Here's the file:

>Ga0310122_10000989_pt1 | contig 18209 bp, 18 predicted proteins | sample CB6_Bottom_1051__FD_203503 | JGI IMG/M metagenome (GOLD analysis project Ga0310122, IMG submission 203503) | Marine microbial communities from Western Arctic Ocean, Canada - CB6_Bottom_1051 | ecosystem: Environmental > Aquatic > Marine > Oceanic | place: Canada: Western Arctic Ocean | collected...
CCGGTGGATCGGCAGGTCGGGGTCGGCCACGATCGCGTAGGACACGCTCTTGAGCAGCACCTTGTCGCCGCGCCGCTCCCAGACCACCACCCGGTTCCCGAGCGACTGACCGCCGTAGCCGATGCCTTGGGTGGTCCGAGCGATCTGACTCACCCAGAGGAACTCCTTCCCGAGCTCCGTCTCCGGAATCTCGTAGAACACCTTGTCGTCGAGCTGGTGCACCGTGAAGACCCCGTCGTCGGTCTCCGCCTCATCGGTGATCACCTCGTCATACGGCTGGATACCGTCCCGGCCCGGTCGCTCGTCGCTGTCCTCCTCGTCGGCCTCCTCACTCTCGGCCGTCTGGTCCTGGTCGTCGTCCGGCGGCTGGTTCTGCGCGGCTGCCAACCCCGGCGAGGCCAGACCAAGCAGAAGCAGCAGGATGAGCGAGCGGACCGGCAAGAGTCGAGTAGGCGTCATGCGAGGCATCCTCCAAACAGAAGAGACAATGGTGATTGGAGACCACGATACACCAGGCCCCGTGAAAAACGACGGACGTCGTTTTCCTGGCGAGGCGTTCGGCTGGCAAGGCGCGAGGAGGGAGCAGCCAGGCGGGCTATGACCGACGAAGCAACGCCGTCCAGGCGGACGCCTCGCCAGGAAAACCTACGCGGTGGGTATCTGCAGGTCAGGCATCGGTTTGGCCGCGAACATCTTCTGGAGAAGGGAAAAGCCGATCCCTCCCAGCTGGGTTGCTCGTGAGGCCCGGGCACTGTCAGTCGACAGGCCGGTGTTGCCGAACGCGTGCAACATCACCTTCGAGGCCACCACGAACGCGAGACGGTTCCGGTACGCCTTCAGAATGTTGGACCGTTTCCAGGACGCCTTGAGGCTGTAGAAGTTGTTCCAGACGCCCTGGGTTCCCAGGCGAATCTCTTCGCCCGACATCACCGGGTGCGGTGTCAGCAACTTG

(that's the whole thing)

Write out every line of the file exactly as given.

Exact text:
>Ga0310122_10000989_pt1 | contig 18209 bp, 18 predicted proteins | sample CB6_Bottom_1051__FD_203503 | JGI IMG/M metagenome (GOLD analysis project Ga0310122, IMG submission 203503) | Marine microbial communities from Western Arctic Ocean, Canada - CB6_Bottom_1051 | ecosystem: Environmental > Aquatic > Marine > Oceanic | place: Canada: Western Arctic Ocean | collected...
CCGGTGGATCGGCAGGTCGGGGTCGGCCACGATCGCGTAGGACACGCTCTTGAGCAGCACCTTGTCGCCGCGCCGCTCCCAGACCACCACCCGGTTCCCGAGCGACTGACCGCCGTAGCCGATGCCTTGGGTGGTCCGAGCGATCTGACTCACCCAGAGGAACTCCTTCCCGAGCTCCGTCTCCGGAATCTCGTAGAACACCTTGTCGTCGAGCTGGTGCACCGTGAAGACCCCGTCGTCGGTCTCCGCCTCATCGGTGATCACCTCGTCATACGGCTGGATACCGTCCCGGCCCGGTCGCTCGTCGCTGTCCTCCTCGTCGGCCTCCTCACTCTCGGCCGTCTGGTCCTGGTCGTCGTCCGGCGGCTGGTTCTGCGCGGCTGCCAACCCCGGCGAGGCCAGACCAAGCAGAAGCAGCAGGATGAGCGAGCGGACCGGCAAGAGTCGAGTAGGCGTCATGCGAGGCATCCTCCAAACAGAAGAGACAATGGTGATTGGAGACCACGATACACCAGGCCCCGTGAAAAACGACGGACGTCGTTTTCCTGGCGAGGCGTTCGGCTGGCAAGGCGCGAGGAGGGAGCAGCCAGGCGGGCTATGACCGACGAAGCAACGCCGTCCAGGCGGACGCCTCGCCAGGAAAACCTACGCGGTGGGTATCTGCAGGTCAGGCATCGGTTTGGCCGCGAACATCTTCTGGAGAAGGGAAAAGCCGATCCCTCCCAGCTGGGTTGCTCGTGAGGCCCGGGCACTGTCAGTCGACAGGCCGGTGTTGCCGAACGCGTGCAACATCACCTTCGAGGCCACCACGAACGCGAGACGGTTCCGGTACGCCTTCAGAATGTTGGACCGTTTCCAGGACGCCTTGAGGCTGTAGAAGTTGTTCCAGACGCCCTGGGTTCCCAGGCGAATCTCTTCGCCCGACATCACCGGGTGCGGTGTCAGCAACTTG